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A leaked release schedule from Microsoft shows Windows 8 possibly arriving in 2011.  (Source: MSDN Blogs; Chris Green (former Microsoft developer))
Microsoft has plenty to feel good about these days

Microsoft struggled under a negative public image during the Vista years.  However, the work it did would help to lay the foundation for Windows 7, perhaps Microsoft's most popular operating system to date.  The new OS, which was released last October, was extremely well received thanks in part to an unprecedented public test program that saw millions download free trial builds of early versions of the OS and suggest ways Microsoft could improve it.

Now Windows 7 has hit a market share of 10 percent according to market research firm Net Applications.  To put those gains in context, Windows Vista did not hit over 10 percent until May 2008 – what took Windows Vista 16 months to achieve, Windows 7 did in a mere 5 months.

Currently, Windows Vista has around a 20 percent market share, while the nine-year-old Windows XP holds 60 to 70 percent market share.

Despite the emphatic success of Windows 7, the fastest selling OS in history, Microsoft is hard at work improving the operating system and its successors  Microsoft is reportedly readying Windows 7 Service Pack 1 for a June 2010 beta release and a September 2010 final release.  The SP1 will bring out of the box support for USB 3.0, one of the most exciting new computer technologies.

And according to Chris Green, a former Microsoft developer, Microsoft is already hard at work on the best-selling operating system's successor, code named Windows 8.  The next-gen Windows may be released on July 2011.  He leaked an entire release schedule which includes the upcoming Office 2010 and its successor Office 2012.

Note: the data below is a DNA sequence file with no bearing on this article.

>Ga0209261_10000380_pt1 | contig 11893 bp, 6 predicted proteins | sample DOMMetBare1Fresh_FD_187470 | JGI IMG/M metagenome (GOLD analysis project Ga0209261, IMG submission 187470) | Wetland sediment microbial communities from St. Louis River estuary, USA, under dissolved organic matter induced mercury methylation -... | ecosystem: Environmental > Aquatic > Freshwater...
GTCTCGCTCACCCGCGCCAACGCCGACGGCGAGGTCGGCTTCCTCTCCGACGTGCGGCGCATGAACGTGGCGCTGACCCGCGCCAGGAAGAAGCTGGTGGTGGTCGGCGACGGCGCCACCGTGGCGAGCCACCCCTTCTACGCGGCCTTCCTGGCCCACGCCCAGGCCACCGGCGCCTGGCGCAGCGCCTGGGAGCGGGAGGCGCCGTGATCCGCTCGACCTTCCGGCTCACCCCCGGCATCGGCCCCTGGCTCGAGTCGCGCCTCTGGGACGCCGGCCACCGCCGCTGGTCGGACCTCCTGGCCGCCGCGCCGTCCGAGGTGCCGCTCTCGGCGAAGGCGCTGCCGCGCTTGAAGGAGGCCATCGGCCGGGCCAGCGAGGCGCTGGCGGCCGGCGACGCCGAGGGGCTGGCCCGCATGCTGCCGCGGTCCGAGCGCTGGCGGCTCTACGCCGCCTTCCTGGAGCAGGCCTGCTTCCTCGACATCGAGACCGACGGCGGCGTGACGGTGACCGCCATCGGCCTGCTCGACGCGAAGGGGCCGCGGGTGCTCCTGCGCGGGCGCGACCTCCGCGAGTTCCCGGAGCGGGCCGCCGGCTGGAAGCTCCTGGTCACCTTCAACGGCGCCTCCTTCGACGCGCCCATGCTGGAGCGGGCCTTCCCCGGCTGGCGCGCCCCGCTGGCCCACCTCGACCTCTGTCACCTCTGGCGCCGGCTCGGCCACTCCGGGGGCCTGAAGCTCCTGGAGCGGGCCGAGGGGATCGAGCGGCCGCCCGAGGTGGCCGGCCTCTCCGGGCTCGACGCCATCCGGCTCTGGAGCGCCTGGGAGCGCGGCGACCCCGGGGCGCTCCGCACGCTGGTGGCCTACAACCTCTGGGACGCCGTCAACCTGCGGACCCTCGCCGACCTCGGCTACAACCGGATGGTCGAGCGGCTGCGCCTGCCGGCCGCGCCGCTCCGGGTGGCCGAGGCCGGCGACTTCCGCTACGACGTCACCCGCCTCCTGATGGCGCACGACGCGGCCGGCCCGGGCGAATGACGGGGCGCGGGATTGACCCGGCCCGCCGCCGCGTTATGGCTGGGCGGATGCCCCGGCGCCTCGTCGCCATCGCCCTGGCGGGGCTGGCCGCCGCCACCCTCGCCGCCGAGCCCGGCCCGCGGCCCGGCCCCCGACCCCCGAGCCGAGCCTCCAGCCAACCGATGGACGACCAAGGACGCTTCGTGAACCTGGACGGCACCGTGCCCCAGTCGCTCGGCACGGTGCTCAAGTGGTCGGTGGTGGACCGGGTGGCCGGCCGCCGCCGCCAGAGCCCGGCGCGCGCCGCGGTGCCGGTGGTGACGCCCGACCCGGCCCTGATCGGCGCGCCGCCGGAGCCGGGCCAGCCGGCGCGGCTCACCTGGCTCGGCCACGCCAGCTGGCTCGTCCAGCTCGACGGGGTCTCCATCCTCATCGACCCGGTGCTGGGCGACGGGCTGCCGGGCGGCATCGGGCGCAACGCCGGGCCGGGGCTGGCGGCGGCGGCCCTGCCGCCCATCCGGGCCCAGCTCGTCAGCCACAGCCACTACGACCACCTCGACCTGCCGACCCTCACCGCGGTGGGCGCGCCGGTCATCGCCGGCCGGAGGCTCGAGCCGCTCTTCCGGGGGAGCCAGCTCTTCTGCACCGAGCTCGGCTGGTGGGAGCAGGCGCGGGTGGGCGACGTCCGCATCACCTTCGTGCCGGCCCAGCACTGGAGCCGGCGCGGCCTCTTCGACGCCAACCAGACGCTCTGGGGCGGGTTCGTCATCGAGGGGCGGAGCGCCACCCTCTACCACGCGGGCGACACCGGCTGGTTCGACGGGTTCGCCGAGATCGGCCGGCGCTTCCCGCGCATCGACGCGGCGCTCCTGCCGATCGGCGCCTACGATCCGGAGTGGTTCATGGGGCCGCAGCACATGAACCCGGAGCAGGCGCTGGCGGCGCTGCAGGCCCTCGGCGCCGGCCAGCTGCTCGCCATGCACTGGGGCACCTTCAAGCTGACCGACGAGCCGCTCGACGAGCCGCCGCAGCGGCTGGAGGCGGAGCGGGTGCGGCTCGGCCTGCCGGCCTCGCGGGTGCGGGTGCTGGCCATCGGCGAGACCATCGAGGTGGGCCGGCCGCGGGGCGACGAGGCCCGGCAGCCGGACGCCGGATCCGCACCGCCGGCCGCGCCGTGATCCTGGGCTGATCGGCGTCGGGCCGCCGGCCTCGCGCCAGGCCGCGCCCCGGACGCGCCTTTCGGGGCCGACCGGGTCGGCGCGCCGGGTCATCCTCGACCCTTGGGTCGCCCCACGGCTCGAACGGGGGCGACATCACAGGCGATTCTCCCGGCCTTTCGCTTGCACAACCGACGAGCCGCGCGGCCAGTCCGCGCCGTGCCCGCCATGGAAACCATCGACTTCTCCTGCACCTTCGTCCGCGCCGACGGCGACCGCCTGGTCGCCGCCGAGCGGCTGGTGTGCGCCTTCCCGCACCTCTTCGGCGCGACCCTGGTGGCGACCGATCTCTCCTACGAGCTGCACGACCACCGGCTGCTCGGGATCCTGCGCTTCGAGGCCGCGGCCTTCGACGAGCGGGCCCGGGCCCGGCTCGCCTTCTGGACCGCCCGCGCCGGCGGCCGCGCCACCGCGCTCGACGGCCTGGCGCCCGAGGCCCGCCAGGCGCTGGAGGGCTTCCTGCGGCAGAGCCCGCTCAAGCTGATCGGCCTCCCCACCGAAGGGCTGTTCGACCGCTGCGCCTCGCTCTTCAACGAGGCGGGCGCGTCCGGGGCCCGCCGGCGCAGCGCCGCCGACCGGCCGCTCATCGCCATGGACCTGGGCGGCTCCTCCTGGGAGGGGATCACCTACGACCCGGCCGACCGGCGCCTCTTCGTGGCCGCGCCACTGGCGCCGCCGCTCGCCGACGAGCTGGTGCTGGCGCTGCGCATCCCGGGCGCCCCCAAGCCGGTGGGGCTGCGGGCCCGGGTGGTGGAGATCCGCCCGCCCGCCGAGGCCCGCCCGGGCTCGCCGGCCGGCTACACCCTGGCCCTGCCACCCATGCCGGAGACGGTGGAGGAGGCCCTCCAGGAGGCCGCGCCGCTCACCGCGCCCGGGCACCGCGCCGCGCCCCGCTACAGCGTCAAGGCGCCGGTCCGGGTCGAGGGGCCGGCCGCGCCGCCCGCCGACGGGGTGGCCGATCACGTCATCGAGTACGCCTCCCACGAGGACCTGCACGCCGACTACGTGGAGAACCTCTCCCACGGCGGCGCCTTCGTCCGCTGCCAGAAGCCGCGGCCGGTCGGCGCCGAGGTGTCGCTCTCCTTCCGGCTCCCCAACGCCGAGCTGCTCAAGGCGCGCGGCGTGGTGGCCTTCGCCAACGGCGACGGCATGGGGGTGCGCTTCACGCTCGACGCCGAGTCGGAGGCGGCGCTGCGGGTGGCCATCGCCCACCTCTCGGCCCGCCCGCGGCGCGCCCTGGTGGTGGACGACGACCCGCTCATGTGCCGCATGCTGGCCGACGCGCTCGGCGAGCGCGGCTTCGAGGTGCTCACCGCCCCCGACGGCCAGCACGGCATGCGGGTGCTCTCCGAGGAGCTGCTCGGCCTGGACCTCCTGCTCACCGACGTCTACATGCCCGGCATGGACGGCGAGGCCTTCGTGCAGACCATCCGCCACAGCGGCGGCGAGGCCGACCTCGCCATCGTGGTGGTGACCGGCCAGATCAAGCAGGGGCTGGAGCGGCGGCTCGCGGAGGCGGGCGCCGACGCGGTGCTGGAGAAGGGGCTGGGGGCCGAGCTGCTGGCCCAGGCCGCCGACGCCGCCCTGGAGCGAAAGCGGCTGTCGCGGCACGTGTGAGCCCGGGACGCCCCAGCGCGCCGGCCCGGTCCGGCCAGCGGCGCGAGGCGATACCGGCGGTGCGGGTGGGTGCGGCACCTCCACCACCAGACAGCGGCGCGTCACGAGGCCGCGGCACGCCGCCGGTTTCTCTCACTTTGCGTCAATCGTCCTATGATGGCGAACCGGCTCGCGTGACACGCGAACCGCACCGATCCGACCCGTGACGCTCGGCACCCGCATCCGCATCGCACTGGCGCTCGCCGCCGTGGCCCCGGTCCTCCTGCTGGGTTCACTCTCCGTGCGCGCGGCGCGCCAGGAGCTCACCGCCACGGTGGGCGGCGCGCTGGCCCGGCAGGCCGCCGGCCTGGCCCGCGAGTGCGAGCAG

Microsoft also had some other good news to report.  In January 2010, Internet Explorer 8 became the world's most used browser, passing IE 6.  IE 8 currently has about a 22.31 percent market share worldwide.  Internet Explorer 8's gains have been partially fueled by Windows 7's success -- IE 8 is the default browser on the U.S. edition of the OS.  

IE 8 also has benefited from a recent push by Microsoft to get users away from IE 6 and IE 7, both of which have a flaw that was exploited by Chinese hackers to steal corporate data.  Microsoft is urging users to upgrade to the new browser.  Amazingly 20.07 percent of users in January still used IE 6 (many of these were likely business users).  Google recently announced that it would be phasing out support for IE 6.

Microsoft appears to be firing on all cylinders.  If it can continue its momentum with the release of Office 2010 later this year, it should be in a very favorable position at the year's end.

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Not Surprising
By retrospooty on 2/3/2010 9:33:54 AM , Rating: 3
Like it or not, right, or wrong, Vista was a total flop from a marketing perspective. It was percieved as problematic - and for alot of people was very slow, even on a new system with plenty CPU and RAM. 7 is fast, stable, and compatible where Vista had severe issues (with public perception anyhow). It also not only pretty, but even prettier than Vista.

For me its not only acceptable, but a pleasure to use, that is saying alot.

Nice job MS. If Apple had to support 10's of thousands of hardware from several hundred different manufacturues, as well as the whole enterprise sector they would fall on thier smug faces...

RE: Not Surprising
By reader1 on 2/3/10, Rating: -1
RE: Not Surprising
By retrospooty on 2/3/2010 9:49:02 AM , Rating: 5
"That's partially why the iPhone OS is so popular. Developers don't want to deal with a billion different hardware configurations.

Developers dont need to. The OS should do that.